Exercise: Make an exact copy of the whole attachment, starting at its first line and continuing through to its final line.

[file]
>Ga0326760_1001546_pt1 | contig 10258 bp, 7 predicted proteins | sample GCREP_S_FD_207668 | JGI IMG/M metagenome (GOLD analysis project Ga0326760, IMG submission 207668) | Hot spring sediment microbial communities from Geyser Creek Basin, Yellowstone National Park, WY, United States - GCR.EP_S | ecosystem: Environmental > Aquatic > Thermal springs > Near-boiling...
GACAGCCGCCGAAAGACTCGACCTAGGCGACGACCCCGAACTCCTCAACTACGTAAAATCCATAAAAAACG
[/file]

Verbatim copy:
>Ga0326760_1001546_pt1 | contig 10258 bp, 7 predicted proteins | sample GCREP_S_FD_207668 | JGI IMG/M metagenome (GOLD analysis project Ga0326760, IMG submission 207668) | Hot spring sediment microbial communities from Geyser Creek Basin, Yellowstone National Park, WY, United States - GCR.EP_S | ecosystem: Environmental > Aquatic > Thermal springs > Near-boiling...
GACAGCCGCCGAAAGACTCGACCTAGGCGACGACCCCGAACTCCTCAACTACGTAAAATCCATAAAAAACG